An estimated 48,977 acres of land in the Northwest will be directly impacted by coal dust in export to Asia (see report “Heavy Traffic Ahead”). The accumulation of coal dust could damage our crops, contaminate our water, pollute our air, and poison our wildlife. Coal dust, as BNSF Railroad admits, corrodes and undermines rail infrastructure, so coal trains have a high risk of derailment. Five coal trains derailed in the U.S. within two-and-a-half weeks during the summer of 2012, one of them just outside the Columbia River Gorge in Washington. What’s to prevent a coal train from derailing in Eugene, or on neighboring farmland, or into the Fern Ridge Reservoir?
To support communities impacted by strip mining, coal dust, dredging and pollution where coal is burned:
Coal pollutes at every step of the way, from mine to power plant. Where it is mined, people put up with coal dust, nitrous oxide clouds from strip-mining explosives, poisonous tailing ponds that threaten water supplies, and ecological destruction. Black lung disease is increasing among mine workers despite tighter industry regulations.
Where coal is transported, people breathe in unsafe levels of diesel exhaust and coal dust, and dredging threatens local fisheries.
Where it is burned, coal causes asthma and lung disease. In 2011, the American Lung Association attributed over 13,000 deaths to power plant pollution, coal-fired plants being the main culprit. Dozens of coal-fired power plants across the midwest and east coast will be phased out in the next five years because of the risk they pose to public health. Coal exports will add our pollution as well, increasing the supply of our dirtiest fossil fuel to places where there is little to no regulation of coal-fired power plants. If coal is bad for our children, it is bad for children in Asia as well.
To discourage the use of fossil fuels as global climate change reaches the point of no return:
If all six ports build coal export terminals, 150 million tons of coal will be shipped from the Northwest to Asia every year. When this coal is burned it will release roughly 262 million tons of carbon dioxide into the atmosphere. This affects everyone.
U.S. communities have been working hard to lessen our dependence on fossil fuels. Coal export is a step backwards. The Boardman Coal Plant, Oregon’s last coal-burning utility, is scheduled to close in 2020. It burns 3 million tons of coal per year. If Project Mainstay succeeds, Coos Bay’s annual coal export could be as high as 10 million tons. (Coos Bay is one of the smaller proposed terminals; the largest is Cherry Point, which will export 44 million tons a year.)
To prevent the investment of public money and labor in volatile markets:
Oregon has tried to export coal before. The 1982 coal export partnership between the Port of Portland and Pacific Coal failed because the demand for coal plummeted. The public’s time, land and money invested into the project were wasted. There is no guarantee that coal export will be a worthwhile investment for the Pacific Northwest, and it may negatively impact local economies by impeding traffic to business districts, clogging up rail lines that are used for public transit and regional commerce, and lowering property values in the vicinity of the rail line.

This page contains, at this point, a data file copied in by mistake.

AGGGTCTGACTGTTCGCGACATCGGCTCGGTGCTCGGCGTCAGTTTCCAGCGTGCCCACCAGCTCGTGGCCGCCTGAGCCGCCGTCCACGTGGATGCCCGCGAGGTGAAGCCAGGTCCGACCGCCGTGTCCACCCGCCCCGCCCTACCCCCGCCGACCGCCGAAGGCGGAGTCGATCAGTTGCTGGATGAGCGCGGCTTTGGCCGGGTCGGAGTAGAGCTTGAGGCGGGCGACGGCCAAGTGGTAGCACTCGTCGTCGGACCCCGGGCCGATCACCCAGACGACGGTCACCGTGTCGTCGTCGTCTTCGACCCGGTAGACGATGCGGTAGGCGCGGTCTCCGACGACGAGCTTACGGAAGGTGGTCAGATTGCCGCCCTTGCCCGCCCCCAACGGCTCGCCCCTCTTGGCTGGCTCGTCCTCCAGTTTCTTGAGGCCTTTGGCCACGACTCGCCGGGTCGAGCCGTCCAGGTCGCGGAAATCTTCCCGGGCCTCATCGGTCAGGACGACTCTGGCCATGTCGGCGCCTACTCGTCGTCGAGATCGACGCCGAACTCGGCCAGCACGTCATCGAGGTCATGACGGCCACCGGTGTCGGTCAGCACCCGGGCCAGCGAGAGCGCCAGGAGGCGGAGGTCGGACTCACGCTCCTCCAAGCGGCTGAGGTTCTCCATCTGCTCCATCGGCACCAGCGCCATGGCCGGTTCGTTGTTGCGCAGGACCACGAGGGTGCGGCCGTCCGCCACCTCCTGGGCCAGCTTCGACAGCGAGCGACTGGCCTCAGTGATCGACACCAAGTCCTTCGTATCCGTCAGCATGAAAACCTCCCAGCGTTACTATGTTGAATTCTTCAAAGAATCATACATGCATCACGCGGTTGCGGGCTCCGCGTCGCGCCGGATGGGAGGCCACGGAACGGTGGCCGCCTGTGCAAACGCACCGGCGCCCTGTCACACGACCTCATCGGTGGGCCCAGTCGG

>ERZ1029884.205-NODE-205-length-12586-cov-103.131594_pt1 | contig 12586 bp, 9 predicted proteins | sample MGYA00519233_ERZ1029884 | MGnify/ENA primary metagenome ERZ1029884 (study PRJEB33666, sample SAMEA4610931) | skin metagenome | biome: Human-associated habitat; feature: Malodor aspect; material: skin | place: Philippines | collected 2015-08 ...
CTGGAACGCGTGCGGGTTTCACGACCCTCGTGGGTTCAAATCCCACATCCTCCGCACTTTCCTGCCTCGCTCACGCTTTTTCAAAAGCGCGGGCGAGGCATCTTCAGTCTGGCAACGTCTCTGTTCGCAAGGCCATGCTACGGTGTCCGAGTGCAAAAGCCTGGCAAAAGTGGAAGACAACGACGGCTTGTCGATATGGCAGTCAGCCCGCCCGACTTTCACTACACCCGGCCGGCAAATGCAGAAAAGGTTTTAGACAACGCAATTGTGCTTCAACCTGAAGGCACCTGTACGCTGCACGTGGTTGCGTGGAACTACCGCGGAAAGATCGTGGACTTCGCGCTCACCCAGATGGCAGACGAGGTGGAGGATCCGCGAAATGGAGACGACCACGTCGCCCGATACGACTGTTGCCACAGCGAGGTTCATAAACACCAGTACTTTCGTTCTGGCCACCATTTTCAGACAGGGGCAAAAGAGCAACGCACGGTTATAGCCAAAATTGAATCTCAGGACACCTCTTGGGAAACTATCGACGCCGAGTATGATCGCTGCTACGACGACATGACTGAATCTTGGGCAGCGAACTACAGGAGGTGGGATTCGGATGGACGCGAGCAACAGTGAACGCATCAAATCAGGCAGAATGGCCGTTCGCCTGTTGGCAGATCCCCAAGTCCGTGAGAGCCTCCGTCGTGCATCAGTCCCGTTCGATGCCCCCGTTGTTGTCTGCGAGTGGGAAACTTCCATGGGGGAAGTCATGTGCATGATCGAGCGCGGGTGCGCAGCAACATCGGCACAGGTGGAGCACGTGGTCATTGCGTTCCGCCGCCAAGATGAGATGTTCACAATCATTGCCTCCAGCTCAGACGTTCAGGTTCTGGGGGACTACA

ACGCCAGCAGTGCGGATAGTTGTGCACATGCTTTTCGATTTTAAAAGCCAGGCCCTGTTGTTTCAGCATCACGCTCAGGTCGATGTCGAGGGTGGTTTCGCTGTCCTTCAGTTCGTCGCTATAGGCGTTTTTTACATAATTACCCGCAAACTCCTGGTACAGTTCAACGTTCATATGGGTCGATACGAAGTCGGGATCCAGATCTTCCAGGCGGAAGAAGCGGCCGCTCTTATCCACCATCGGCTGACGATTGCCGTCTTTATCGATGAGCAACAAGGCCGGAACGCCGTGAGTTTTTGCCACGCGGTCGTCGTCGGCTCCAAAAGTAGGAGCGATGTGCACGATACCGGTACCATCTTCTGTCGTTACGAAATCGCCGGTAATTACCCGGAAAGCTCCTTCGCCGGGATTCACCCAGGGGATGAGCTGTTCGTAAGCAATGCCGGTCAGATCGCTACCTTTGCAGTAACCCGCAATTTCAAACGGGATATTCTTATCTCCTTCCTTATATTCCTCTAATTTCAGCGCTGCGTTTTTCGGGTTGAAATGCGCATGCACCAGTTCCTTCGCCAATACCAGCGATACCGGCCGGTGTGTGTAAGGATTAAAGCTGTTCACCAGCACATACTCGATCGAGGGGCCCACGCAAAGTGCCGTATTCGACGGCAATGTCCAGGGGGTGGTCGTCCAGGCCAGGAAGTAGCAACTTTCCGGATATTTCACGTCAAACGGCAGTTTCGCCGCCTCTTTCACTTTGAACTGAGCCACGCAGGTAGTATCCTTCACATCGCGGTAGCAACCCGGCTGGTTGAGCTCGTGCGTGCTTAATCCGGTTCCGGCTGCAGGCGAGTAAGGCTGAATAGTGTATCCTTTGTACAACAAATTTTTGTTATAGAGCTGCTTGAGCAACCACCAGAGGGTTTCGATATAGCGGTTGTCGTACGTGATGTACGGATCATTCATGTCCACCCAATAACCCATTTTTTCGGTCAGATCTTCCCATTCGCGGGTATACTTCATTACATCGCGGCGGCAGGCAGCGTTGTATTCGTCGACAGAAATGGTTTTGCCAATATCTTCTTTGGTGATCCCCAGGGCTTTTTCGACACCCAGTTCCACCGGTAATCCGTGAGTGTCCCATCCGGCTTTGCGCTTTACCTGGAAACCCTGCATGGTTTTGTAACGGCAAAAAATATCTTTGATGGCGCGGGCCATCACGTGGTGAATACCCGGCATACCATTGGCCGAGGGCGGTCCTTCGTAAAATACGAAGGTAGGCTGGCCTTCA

If we’re going to invest in infrastructure to create jobs, shouldn’t it be in a market that promises steady employment for the future? We can do better than coal.
WHAT EUGENE CAN DO ABOUT IT: THE COMMUNITY BILL OF RIGHTS
140 communities across the country have successfully kept ecologically destructive industries (such as fracking, factory farming, toxic dumping, and water privatization) out of their municipalities by creating community bills of rights — a kind of legislation that gives communities the autonomy they need to decide what’s right for themselves. No Coal Eugene is proposing a Eugene Bill of Rights ordinance for the November 2013 ballot to keep coal trains out of our city limits. Read the ordinance in full at NoCoalEugene.org/ordinance. Here are some excerpts:
- “The people of Eugene recognize that environmental and economic sustainability cannot be achieved if the rights of municipal majorities are routinely overridden by corporate minorities claiming certain legal powers.” (Section 3)
- “Natural communities and ecosystems, including, but not limited to, flora, fauna, the atmosphere, soils, wetlands, rivers and other water systems, possess inalienable and fundamental rights to exist and flourish within the City of Eugene.” (Section 5.2)
- “The people at all times enjoy and retain an inalienable and indefeasible right to self-governance in the community where they reside.” (Section 5.4)
- “Corporations in violation of the prohibition against the transport of coal shall not have the rights of ‘persons’ afforded by the United States and Oregon Constitutions, nor shall those corporations be afforded the protections of the commerce or contracts clauses within the United States Constitution or corresponding sections of the Oregon Constitution.” (Section 6.2)
The ordinance is based on a similar initiative by the people of Bellingham, Wash. — visit Coal-Free-Bellingham.org for more info. This rights-based approach to organizing was pioneered by the Community Environmental Legal Defense Fund (CELDF.org).
But how does it work? If BNSF sends a coal train down our tracks, how will a community bill of rights stop it?
In every case that communities have asserted their rights with local ordinances, corporations have either taken their pollution elsewhere or taken the locals to court. At the very least, a city ordinance would slow the coal company down. In order to overturn the ordinance, the company would have to admit in court that they valued their own right to commerce over our community’s right to health and safety. Out of 140 local ordinances, only two have been challenged. By showing strong community resistance to coal export, we could send those polluters packing.